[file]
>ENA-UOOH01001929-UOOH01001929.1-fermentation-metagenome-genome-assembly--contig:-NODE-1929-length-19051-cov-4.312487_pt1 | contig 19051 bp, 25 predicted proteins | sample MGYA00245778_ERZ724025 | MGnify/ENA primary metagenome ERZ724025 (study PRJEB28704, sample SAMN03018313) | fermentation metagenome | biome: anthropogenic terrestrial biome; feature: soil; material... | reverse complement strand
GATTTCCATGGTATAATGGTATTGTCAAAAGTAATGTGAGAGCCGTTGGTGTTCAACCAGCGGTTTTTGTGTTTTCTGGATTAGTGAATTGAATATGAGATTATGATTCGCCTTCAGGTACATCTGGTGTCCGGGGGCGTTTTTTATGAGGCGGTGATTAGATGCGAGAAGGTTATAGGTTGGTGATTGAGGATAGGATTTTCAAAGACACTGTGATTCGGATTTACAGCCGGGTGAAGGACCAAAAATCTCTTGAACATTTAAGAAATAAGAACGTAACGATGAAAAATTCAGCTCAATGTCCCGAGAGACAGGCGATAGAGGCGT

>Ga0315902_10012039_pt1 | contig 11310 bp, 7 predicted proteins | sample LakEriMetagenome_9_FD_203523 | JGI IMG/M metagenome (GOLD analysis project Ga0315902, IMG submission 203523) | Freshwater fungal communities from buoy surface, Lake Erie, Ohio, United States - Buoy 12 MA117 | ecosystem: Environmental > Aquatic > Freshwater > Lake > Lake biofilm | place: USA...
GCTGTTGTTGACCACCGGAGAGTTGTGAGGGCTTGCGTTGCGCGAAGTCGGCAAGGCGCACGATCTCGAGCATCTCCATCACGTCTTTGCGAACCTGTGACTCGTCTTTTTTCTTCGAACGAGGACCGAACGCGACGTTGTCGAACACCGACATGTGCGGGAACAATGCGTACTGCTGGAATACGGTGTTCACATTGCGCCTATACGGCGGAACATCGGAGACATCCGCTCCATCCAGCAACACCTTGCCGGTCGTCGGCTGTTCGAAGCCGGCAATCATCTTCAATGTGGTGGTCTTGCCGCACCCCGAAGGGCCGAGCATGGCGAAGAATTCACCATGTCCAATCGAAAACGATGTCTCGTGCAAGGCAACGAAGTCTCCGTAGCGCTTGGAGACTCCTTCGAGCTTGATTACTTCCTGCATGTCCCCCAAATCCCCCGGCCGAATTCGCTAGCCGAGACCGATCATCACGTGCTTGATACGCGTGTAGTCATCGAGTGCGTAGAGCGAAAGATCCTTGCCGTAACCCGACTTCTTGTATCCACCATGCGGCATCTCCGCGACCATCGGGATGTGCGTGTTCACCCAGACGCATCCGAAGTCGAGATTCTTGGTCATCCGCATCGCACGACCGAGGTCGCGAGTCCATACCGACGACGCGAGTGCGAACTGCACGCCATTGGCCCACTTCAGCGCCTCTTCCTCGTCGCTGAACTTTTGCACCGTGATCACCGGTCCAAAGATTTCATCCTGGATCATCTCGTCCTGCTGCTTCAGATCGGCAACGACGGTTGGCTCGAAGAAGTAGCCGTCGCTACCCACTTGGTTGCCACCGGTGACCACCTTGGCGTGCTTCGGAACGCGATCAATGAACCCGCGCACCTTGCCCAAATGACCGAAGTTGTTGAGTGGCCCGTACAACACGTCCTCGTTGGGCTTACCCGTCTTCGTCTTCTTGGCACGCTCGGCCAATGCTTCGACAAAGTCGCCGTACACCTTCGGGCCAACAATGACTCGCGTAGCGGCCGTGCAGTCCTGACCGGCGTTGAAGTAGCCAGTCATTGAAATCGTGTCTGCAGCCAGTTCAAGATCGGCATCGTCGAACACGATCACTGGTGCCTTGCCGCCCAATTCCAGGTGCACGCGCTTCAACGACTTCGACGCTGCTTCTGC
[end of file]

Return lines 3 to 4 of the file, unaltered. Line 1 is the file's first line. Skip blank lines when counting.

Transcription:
>Ga0315902_10012039_pt1 | contig 11310 bp, 7 predicted proteins | sample LakEriMetagenome_9_FD_203523 | JGI IMG/M metagenome (GOLD analysis project Ga0315902, IMG submission 203523) | Freshwater fungal communities from buoy surface, Lake Erie, Ohio, United States - Buoy 12 MA117 | ecosystem: Environmental > Aquatic > Freshwater > Lake > Lake biofilm | place: USA...
GCTGTTGTTGACCACCGGAGAGTTGTGAGGGCTTGCGTTGCGCGAAGTCGGCAAGGCGCACGATCTCGAGCATCTCCATCACGTCTTTGCGAACCTGTGACTCGTCTTTTTTCTTCGAACGAGGACCGAACGCGACGTTGTCGAACACCGACATGTGCGGGAACAATGCGTACTGCTGGAATACGGTGTTCACATTGCGCCTATACGGCGGAACATCGGAGACATCCGCTCCATCCAGCAACACCTTGCCGGTCGTCGGCTGTTCGAAGCCGGCAATCATCTTCAATGTGGTGGTCTTGCCGCACCCCGAAGGGCCGAGCATGGCGAAGAATTCACCATGTCCAATCGAAAACGATGTCTCGTGCAAGGCAACGAAGTCTCCGTAGCGCTTGGAGACTCCTTCGAGCTTGATTACTTCCTGCATGTCCCCCAAATCCCCCGGCCGAATTCGCTAGCCGAGACCGATCATCACGTGCTTGATACGCGTGTAGTCATCGAGTGCGTAGAGCGAAAGATCCTTGCCGTAACCCGACTTCTTGTATCCACCATGCGGCATCTCCGCGACCATCGGGATGTGCGTGTTCACCCAGACGCATCCGAAGTCGAGATTCTTGGTCATCCGCATCGCACGACCGAGGTCGCGAGTCCATACCGACGACGCGAGTGCGAACTGCACGCCATTGGCCCACTTCAGCGCCTCTTCCTCGTCGCTGAACTTTTGCACCGTGATCACCGGTCCAAAGATTTCATCCTGGATCATCTCGTCCTGCTGCTTCAGATCGGCAACGACGGTTGGCTCGAAGAAGTAGCCGTCGCTACCCACTTGGTTGCCACCGGTGACCACCTTGGCGTGCTTCGGAACGCGATCAATGAACCCGCGCACCTTGCCCAAATGACCGAAGTTGTTGAGTGGCCCGTACAACACGTCCTCGTTGGGCTTACCCGTCTTCGTCTTCTTGGCACGCTCGGCCAATGCTTCGACAAAGTCGCCGTACACCTTCGGGCCAACAATGACTCGCGTAGCGGCCGTGCAGTCCTGACCGGCGTTGAAGTAGCCAGTCATTGAAATCGTGTCTGCAGCCAGTTCAAGATCGGCATCGTCGAACACGATCACTGGTGCCTTGCCGCCCAATTCCAGGTGCACGCGCTTCAACGACTTCGACGCTGCTTCTGC